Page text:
Actors study for decades to achieve yūgen.  I have studied for decades to reach the comprehensive exams.  Japanese acting teachers are notoriously abusive in their training techniques; as is the world of academia (especially since the old guard had to walk fifteen miles uphill both ways in the snow to retrieve their library books and, of course, speak fifteen languages so thereby don’t need translations of foreign-language passages in their texts).  Japanese theatre is a man’s tradition (women were banned from the stage until the later part of the twentieth century, and even now there are extremely few female performers of the traditional theatre types; Nōh and Bunraku especially; Kabuki has a bit more).  Academia is still very much an old boys’ club.  Dressing in drag is discouraged in either setting (once they let ladies onto the stage, it took care of a lot of anxieties about what onstage cross-dressing meant for Japanese gender identity… and as much as I LOVE Ru Paul, somehow I don’t think she’d make the appropriate kind of splash if she showed up in full regalia to lecture “Theatre History 101”).

Appreciative audiences often sleep through Nōh productions (the desired

a better/alternate shot of the book fort

a better/alternate shot of the book fort

viewing state is the place between wakefulness and dream, so this activity, unlike in the Western theatre, is not at all discouraged).  Sometimes I take naps on books (especially if they’re not particularly engaging, or alternatively too mentally taxing).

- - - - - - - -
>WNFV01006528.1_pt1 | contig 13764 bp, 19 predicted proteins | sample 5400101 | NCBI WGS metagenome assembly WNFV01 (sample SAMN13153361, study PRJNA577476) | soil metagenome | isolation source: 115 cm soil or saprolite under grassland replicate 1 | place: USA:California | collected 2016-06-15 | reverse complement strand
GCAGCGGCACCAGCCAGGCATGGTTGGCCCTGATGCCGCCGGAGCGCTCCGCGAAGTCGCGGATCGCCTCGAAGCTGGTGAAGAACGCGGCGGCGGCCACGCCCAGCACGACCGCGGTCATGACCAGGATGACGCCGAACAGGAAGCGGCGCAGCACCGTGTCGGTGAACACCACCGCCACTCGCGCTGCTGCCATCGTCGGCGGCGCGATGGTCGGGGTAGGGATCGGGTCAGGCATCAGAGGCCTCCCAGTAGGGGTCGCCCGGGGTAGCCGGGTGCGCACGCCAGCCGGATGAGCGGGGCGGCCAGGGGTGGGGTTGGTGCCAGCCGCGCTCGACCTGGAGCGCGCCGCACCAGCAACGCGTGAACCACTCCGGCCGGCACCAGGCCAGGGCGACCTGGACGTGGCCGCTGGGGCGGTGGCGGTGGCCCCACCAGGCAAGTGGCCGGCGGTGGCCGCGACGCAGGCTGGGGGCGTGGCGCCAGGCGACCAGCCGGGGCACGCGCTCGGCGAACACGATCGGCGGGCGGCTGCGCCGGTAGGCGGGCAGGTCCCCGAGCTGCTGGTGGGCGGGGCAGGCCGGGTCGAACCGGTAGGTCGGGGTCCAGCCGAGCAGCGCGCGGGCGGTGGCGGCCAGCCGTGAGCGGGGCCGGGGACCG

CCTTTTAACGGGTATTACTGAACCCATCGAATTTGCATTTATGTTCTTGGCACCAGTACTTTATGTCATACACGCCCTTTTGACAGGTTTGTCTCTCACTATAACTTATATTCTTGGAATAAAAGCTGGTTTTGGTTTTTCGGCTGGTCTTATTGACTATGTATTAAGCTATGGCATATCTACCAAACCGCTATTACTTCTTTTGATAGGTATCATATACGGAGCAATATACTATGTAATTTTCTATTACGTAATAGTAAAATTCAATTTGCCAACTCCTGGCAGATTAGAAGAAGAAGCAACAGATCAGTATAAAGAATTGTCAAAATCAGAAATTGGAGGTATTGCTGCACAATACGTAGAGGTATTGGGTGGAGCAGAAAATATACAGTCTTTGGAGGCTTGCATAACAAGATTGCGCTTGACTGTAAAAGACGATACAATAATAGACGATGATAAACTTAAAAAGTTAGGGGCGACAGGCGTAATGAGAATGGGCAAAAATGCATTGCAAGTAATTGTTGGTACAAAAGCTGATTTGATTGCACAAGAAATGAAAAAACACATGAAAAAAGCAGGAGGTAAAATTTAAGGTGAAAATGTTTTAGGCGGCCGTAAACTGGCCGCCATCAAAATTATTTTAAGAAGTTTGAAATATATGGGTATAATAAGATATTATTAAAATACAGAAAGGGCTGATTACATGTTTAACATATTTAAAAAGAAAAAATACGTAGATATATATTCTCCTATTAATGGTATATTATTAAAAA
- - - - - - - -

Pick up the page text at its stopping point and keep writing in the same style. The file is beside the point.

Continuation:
Achieving yūgen is essentially achieving a divine state.  I can imagine that completing comps will feel the same way.  I only wish that there would be an ensuing audience to give me a GIANT round of applause while I take a triumphant bow when I turn in the final portion of the exam.

I am officially one month away from my test.  I think I’ve finally defeated the six-day stress headache that made me slow way down last week to accommodate the ailment (…though I won’t say that too loudly in case the headache-from-hell hears).

…let’s try to achieve some nirvana, shall we?

Not-so Mortal Kombat

Alright, folks.

I don’t usually get fight directorly in this forum, but a recent resurgence of interest in this portion of my life/training has caused certain issues to be high on my mind.  This, in conjunction with seeing a few cringe-worthy safety issues onstage recently, has made me feel like a few things need to be said.

First and foremost: hire a fight director.  If you don’t think you need a fight director, I can almost guarantee that you do.  Does anyone do any of the following things in your production: slap someone, fall to the ground, faint or otherwise slide out of a chair, drop to his knees, carry someone, come into direct physical contact in any way with another actor, point a gun at someone, use a gun period, pick up a weapon with the intent to use it on another actor, actually use the weapon on another actor, tie someone to a chair, do something to an actor tied to a chair?  If any of these things happen, YOU NEED A FIGHT DIRECTOR.

Just this week, I saw a show in which there were several faints, slaps, and physical bits.  The program didn’t list an FD working on the project which led me to believe that perhaps the director had some fight training (which is often the case).  The slaps and faints looked okay in my book, so besides being slightly grumpy that an FD was out of work I didn’t much mind.